Back to my description, then: to fill out your picture properly.  My skin is pale, always in danger of burning in the sun, but my hair is as dark as a crow, not red like you might imagine from my skin. But there’s red in the family somewhere too.  Mam’s side.  From the other side of the mountain.  They were all brigands that part of the world, called the Redhead Brigands, Gwylliaid Cochion of Mawddwy, so they say.  But she was a crow like me.  Not a bit of white in her hair when she went: all the white was in her skin. 
    It’s her eyelashes I’ve got, or women’s eyelashes at least: long ones, enough to make them flap against the lens of my glasses round the reel, so it makes me think I’ve got a fly trapped there between the lenses and my eyeball every time I blink.  And it’s jealousy I get from women.  My daughter, her friends, all of them, and a woman on the way to Aberystwyth on the bus, once.  ‘Diawch,’ she said, ‘that’s lucky you are,’ as if I had something really useful like a nose that can sniff out truffles or eyes that see through walls.  And then she offered me a Cola Cube, all stuck at the bottom of her paper bag, and she looked at me every now and again, from behind her magazine, checking, sort of, in case my eyelashes disappeared.  Personally, I can think of more practical things to inherit. 
    And my hands – Nan had a weakness for my hands.  Strange, she was.  I can’t say that there’s anything special about them, myself.
    ‘You don’t exactly have bilberry picking hands, do you, now?’ she’d say, and place her hand on mine like a doll’s hand on a plate.
    No, I certainly do not.  And there she was, quite thrilled with herself since I’d made such a state of my fingers after a day’s collecting.  She’d shake her head silently, watching me make a very, very dark purple mess instead of filling my half pint tin with bilberries, while she filled up her pint’s tin in the same time.  I’d burst just as many spiders as I did berries, too.  Those little things, intent on getting themselves killed.  And so, you see, black sugar gave me miners’ hands.  And then I’ve also got this pike scar on my left hand that makes you think my thumb once hung completely loose from my hand.
    But still, Nan loved these hands.  She married those more than any other part of me.  That’s where a relationship starts: holding hands or holding little fingers like lucky bones.  Placing one on top of the other in the pictures, petting, sharing rings, placing one on top of the other in the hospital, petting.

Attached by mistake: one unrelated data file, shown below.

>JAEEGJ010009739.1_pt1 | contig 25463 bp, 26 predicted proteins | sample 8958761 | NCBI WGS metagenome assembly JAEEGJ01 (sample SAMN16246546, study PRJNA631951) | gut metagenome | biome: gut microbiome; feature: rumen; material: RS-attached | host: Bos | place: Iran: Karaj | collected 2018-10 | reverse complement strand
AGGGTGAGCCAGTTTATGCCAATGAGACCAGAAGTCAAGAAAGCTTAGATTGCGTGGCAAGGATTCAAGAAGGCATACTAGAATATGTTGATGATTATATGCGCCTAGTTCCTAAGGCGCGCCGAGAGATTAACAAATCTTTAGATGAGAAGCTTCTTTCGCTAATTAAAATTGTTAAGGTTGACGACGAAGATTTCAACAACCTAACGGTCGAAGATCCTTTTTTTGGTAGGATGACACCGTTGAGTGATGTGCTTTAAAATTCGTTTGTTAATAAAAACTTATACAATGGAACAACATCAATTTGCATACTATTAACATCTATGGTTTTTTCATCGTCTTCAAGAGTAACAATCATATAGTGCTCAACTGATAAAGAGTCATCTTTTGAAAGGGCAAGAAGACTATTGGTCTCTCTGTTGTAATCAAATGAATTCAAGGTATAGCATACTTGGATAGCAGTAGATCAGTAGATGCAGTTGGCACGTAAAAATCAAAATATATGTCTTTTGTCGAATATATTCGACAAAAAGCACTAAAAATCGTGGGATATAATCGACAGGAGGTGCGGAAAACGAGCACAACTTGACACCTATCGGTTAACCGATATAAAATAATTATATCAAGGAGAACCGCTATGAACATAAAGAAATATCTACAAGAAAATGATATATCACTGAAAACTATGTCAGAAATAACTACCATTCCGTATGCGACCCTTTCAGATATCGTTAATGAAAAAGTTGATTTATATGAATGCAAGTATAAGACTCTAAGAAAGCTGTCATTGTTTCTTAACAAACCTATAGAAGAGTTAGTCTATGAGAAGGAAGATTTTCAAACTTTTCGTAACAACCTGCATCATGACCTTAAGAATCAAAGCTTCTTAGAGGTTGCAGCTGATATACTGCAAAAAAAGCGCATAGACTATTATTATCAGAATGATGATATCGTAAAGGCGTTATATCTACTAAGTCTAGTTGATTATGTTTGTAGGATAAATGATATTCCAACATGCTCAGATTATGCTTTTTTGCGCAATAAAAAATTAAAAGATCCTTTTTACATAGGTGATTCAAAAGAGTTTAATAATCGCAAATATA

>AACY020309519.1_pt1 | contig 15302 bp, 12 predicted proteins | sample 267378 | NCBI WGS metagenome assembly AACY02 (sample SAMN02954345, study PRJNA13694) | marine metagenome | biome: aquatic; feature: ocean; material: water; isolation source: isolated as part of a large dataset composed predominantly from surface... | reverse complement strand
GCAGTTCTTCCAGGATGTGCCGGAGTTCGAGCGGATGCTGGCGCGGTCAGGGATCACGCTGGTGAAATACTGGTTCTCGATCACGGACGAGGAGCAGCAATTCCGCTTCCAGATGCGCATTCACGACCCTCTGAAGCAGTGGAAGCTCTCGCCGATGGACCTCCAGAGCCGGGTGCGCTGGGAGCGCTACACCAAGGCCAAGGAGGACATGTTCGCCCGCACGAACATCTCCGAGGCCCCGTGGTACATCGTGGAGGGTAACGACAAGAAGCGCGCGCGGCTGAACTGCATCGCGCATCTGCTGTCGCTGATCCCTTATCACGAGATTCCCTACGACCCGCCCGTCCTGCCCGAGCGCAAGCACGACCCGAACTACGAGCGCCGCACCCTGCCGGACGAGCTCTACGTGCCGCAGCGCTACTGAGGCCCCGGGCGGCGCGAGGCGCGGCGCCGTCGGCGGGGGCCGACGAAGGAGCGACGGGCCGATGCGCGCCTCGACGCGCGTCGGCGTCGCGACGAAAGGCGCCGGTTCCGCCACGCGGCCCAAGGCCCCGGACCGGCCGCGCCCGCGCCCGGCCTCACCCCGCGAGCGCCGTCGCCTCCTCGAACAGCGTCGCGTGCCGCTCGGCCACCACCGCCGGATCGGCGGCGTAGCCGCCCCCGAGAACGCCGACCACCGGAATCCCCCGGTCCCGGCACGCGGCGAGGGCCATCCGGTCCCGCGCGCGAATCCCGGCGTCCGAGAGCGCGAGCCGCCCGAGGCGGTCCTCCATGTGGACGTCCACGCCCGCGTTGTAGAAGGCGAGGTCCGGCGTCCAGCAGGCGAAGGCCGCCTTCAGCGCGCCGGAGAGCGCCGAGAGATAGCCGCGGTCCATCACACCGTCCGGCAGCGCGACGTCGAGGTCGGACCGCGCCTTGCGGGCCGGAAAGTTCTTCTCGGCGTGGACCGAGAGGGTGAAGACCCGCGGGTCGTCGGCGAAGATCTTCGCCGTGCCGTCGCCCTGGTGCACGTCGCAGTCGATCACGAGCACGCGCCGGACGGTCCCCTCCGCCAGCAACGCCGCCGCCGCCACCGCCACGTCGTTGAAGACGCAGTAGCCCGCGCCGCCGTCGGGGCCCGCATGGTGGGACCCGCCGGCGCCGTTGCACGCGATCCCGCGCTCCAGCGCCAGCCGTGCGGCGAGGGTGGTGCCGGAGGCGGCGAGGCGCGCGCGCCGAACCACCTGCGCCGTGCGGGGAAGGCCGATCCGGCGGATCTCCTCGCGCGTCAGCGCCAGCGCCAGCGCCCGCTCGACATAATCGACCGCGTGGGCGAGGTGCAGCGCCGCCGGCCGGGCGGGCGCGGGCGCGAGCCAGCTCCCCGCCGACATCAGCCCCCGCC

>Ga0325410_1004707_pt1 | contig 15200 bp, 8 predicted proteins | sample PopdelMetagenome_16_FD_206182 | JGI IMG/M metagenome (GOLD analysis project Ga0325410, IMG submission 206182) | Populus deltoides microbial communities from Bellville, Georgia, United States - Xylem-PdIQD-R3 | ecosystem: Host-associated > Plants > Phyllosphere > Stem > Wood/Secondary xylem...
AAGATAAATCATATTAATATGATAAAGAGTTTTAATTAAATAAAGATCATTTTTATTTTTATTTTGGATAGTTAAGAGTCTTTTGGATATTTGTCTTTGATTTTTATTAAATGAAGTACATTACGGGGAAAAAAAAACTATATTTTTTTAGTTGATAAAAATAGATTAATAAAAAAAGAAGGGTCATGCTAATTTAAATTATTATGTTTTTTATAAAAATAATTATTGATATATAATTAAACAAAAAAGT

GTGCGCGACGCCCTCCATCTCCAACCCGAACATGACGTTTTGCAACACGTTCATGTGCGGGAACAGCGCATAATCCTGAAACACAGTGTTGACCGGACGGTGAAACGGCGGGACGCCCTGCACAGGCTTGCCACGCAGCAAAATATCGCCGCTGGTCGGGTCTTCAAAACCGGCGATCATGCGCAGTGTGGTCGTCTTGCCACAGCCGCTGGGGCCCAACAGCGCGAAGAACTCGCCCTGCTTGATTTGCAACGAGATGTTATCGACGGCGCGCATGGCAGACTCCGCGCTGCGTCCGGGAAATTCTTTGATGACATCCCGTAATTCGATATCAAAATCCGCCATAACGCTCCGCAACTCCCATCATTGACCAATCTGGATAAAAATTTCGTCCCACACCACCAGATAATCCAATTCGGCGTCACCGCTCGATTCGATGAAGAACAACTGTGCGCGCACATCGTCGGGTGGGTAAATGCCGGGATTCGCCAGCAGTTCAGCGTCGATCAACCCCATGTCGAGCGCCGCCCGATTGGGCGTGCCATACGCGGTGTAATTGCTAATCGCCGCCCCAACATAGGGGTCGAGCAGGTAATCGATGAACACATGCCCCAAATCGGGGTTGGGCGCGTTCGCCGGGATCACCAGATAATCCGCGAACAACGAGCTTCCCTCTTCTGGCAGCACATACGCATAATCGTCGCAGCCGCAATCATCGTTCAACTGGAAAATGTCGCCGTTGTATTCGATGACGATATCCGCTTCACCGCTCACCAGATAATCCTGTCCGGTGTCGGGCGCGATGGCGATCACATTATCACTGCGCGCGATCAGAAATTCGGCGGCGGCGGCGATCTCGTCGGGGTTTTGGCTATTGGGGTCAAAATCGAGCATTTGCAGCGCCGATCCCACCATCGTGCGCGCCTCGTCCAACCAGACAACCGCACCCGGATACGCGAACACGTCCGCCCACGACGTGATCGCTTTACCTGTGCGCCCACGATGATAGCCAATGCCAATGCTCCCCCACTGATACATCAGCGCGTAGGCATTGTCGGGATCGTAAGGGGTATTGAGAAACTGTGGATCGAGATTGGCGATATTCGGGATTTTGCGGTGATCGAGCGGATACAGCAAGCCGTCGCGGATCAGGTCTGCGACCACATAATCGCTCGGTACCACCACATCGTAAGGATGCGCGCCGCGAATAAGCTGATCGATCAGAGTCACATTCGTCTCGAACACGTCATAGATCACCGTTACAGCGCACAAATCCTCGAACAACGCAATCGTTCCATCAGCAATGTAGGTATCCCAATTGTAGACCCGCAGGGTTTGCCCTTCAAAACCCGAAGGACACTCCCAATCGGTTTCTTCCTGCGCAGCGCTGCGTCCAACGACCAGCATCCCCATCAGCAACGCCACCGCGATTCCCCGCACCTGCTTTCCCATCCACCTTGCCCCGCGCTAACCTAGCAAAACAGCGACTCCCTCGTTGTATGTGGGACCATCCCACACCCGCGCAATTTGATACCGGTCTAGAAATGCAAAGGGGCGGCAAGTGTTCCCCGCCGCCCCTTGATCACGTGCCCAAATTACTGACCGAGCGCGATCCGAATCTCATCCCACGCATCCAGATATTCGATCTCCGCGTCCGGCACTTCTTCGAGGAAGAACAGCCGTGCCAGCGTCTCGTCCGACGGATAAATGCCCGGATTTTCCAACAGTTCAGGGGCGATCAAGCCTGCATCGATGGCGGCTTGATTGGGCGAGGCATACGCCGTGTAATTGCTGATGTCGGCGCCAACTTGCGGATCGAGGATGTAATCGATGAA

Do you see?  Hands are the thing.  And we’d scrub each others’ hands after collecting bilberries, till they were pumping red.  I leave the black creases be, now – those that should predict what sort of future I’ll have – deep black lines – but there’s not much point predicting anything by now.  Well, that’s how it is; nineteen years have passed since I got such a scrubbing.  If I were going to die of a broken heart, it would surely have happened by now.  At least I get a lick of water now and again by swimming.
    There’s one thing I never heard her say, not once: swimmer’s hands.
    And what about the rest of me?  I must say, without my clothes on, I’m shipshape.  You can see the work in me, the muscles.  It’s the swimming – you know about that already – it sculpts you.  And I can walk the Berwyn from breakfast till tea, without flagging, and only a Mr Kipling tart to keep me going, which is quite something for someone who’s just turned ninety-two.  My ankles are thicker than they used to be.  My skin is bigger; my body’s  smaller.  But I’m quite sprightly: enough go in me yet.
    And since 1938, I’ve had one different vein going up my left arm.  A fateful year, that one.  Winter 1938.  I’ll get back to that, later.
    It’s a strange thing, describing myself without my clothes.  It would be less embarrassing to show you, perhaps.  Makes me feel like I’m going through slides of my life, saying: ‘That’s me in Llanfor, and that’s me in Bala and that’s me again.’  That sort of thing.  Forgive me.  I’m usually such a shy one, and oafish.  Talking makes me feel more naked than anything. 
    That vein I was talking about: she’s quite something, lifting hard out of my arm, even if I haven’t been swimming or lifting wool or anything that would make me pump.  And if you look carefully, you’ll notice that she starts at the bottom of my life line on my left palm, like a stream.  She turns into a knotted lump on my wrist like Llyn Tegid, and exactly like the Dee does, turns like a bow through Edeirnion, from Llandrill through ’til Glyndyfrdwy.  She straightens after that, towards Farndon and Chester, splitting into a hundred thousand mini-veins over my muscle where that precious water is lost to sea salt.